National Geographic : 1941 Aug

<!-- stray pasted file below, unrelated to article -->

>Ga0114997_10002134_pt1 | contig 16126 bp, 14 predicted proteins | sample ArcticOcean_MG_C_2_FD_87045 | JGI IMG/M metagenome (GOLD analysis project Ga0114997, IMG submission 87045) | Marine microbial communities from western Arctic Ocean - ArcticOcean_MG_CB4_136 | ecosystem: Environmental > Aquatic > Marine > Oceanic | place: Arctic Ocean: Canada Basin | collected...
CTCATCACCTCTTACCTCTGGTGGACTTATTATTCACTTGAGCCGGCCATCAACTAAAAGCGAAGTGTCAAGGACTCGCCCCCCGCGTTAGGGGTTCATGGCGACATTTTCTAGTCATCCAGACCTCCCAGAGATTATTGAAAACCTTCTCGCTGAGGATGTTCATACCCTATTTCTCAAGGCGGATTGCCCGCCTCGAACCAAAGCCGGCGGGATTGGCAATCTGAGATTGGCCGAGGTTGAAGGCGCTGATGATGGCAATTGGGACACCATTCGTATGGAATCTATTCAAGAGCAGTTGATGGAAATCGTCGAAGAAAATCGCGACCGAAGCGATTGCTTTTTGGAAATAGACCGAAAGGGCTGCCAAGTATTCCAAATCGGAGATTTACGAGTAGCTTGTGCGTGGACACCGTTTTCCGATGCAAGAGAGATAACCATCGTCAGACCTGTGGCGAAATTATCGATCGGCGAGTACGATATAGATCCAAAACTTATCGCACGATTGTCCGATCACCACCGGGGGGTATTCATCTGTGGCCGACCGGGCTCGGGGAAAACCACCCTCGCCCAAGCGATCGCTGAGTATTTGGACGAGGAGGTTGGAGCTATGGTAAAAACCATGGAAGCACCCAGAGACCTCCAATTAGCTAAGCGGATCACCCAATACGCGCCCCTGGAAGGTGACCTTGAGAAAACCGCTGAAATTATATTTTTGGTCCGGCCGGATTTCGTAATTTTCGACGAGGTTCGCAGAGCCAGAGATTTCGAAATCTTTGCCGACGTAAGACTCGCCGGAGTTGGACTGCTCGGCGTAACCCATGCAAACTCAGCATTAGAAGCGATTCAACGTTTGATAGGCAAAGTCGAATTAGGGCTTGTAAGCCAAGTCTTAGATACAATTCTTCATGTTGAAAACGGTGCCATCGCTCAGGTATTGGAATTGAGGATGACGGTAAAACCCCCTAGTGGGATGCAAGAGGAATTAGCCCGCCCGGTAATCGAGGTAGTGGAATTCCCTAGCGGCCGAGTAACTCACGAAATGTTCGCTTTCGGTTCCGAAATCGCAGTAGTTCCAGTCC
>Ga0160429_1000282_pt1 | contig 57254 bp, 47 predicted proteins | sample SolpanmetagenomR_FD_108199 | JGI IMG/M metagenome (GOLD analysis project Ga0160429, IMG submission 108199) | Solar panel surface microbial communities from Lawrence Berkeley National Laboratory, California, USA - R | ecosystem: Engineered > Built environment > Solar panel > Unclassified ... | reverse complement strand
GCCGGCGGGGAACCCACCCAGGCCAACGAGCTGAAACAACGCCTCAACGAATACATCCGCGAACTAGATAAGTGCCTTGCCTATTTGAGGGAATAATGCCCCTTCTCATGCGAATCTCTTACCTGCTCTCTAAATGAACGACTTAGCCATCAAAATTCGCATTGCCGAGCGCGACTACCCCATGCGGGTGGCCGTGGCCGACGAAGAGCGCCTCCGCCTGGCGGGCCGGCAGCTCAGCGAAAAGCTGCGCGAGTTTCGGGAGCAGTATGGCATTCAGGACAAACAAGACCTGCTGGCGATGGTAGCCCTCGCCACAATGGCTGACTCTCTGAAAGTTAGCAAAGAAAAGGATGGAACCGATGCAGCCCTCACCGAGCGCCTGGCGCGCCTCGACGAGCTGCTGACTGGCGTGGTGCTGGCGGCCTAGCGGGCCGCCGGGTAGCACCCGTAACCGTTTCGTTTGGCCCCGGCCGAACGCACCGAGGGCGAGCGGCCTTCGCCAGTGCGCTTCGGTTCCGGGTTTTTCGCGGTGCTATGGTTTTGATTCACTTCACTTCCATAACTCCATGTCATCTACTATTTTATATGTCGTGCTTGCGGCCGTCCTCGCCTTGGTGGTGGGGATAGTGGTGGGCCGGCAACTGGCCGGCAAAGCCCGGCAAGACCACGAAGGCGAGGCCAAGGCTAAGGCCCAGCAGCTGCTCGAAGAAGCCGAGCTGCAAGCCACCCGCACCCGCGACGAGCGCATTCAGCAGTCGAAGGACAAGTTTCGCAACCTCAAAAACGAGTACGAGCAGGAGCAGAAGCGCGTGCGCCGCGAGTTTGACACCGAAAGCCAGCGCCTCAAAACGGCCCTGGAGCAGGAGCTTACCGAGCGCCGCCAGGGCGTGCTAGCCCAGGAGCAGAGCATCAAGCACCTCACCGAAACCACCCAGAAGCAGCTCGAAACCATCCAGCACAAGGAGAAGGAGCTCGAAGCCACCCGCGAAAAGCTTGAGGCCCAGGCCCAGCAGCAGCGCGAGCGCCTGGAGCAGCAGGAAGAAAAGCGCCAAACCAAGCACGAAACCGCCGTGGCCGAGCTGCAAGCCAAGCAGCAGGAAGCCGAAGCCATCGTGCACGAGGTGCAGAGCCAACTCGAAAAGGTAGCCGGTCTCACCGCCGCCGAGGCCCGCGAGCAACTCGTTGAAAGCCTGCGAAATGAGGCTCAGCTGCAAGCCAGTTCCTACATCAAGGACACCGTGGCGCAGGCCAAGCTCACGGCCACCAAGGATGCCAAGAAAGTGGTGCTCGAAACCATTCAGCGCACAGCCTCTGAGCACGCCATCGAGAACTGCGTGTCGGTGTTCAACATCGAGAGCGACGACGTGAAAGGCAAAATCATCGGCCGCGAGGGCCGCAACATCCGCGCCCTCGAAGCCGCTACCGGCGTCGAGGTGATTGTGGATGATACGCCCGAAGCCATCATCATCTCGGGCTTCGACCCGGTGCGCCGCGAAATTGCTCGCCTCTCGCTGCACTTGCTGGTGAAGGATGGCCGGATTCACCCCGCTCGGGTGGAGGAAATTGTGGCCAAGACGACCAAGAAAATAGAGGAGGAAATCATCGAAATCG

Bombs over Bible Lands and 13 feet wide. For some reason this block, though shaped, was never fully cut away from the mother rock under one end. Its weight is estimated at more than 1,000 tons! The odor of fruit, not sacrifices or incense, now fills the air about the Acropolis. Orchards of apricots, peaches, and other fruits form an oasis of green surrounding the town. "Rugs" of Apricot Jam In gardens below Baalbek's north wall we saw what appeared to be small orange- and henna-colored oriental rugs spread out in the sun. They were sheets of apricot jam! Villagers grind the fruit to pulp and spread it thinly over cloths. Dried in the sun and coated with olive oil, it is folded for marketing. Less than 25 miles north of Baalbek, high on the slopes of the mountains, are trees that are left of the famed Cedars of Lebanon. Four hundred trees grouped on a hill com prise the most famous of the historic forests whence King Solomon got timbers for his Temple at Jerusalem. Biggest tree is a grizzled giant 47 feet in diameter. A few men carve cedar souvenirs now where the thousands of hewers for David, Solomon, and Hiram, King of Tyre, carried on the world's most publicized logging industry. Town That Gave the Bible Its Name Down winding mountain roads, past ter raced farms and ravines, we rode to the coast at Batroun, which the Phoenicians founded as a frontier post back in the days of Nebuchad nezzar. Djebeil, a few miles south, was the Byblos of the Greeks. Tradition says it gave its name to the Bible. Yet it was also sacred to the cult of Adonis and scene of orgies connected with his worship. North of Batroun, on a cape, sprawls Tripoli. Multihued homes, domes, minarets, and gar dens mount the hillsides. Two outstanding features of the town, however, are a Crusader castle and some shiny oil tanks. The oil tanks are linked directly with the Iraq wells 532 miles away! Because Tripoli lacks adequate docking facilities, tankers load from flexible underwater hoses out in the open roadstead, a mile offshore, when the oil is running (page 143). North of Tripoli there is a procession of Crusader castles. Most of them are but piles of rubble now, though the Gothic church at Tartous is well preserved. So is the Krak des Chevaliers. The morning we motored up the steep path to where this vast castle crowns a hill on the Tripoli-Horns highroad, a group of horsemen cantered up to the entrance, their long robes flying in the wind. You could imagine they were Crusader guards returning from early patrol. This proud stronghold of Crusader engineers long guarded the pass to the coast. From the parapets its occupants could look west to the Mediterranean in one direction, and eastward over the plains (page 160). From here we headed east toward Horns, rail junction for the Tripoli and Beyrouth Aleppo lines. It is also a farming town and Bedouin trade center. Sun-bronzed Arab hillbillies wander among sheep, asses, and camels in the livestock mar ket and squat beside noisy coppersmiths to buy cooking bowls and coffeepots, while their womenfolk finger bracelets or bright cotton prints in the cloth stalls. We chatted with families from barren west ern hills, passing through with their creaky wagons filled with grain. Water, scarce in much of Syria, is plentiful here. Southwest of the city is a large lake. Through it, and twisting northward past Hama and Antioch, flows the Orontes River, water ing a fertile region. A dam blocks the lower end of the lake, whence French engineers were threading the countryside with a system of irrigation canals. Quick contrast to these new concrete-lined ditches are the groaning water wheels about Hama. These colossal wooden wheels, the largest more than 60 feet high, turn slowly in the current, lifting water to homes, mosques, and gardens along the banks. To the boys they make exciting diving boards to catch a ride upward before leaping off. On the Map 50 Centuries For more than five thousand years Hama, or Hamath, has been on the map. Once it was an ancient Hittite center, powerful capital of a kingdom of the same name which formed the northern boundary of the Promised Land, a prize for Sennacherib's armies. Since the Crusaders and Saracens fought for it, the tenor of its life has been geared to the creaking of water wheels and Bedouin trade. In Latakia we chatted with French army officers while awaiting permits to enter the Turkish Sanjak of Alexandretta * and Antioch, now Antakya. Dispatches told how German troops and tanks landed at Latakia. Antioch! It was built beside the Orontes back in 301 B. c. by Seleucus Nicator when the flight of an eagle guided him there. The frivolous, pleasure-loving Greco-Syrian city turned night into day and the worship of its * The Sanjak of Alexandretta (the Hatay) was ceded to Turkey in June, 1939.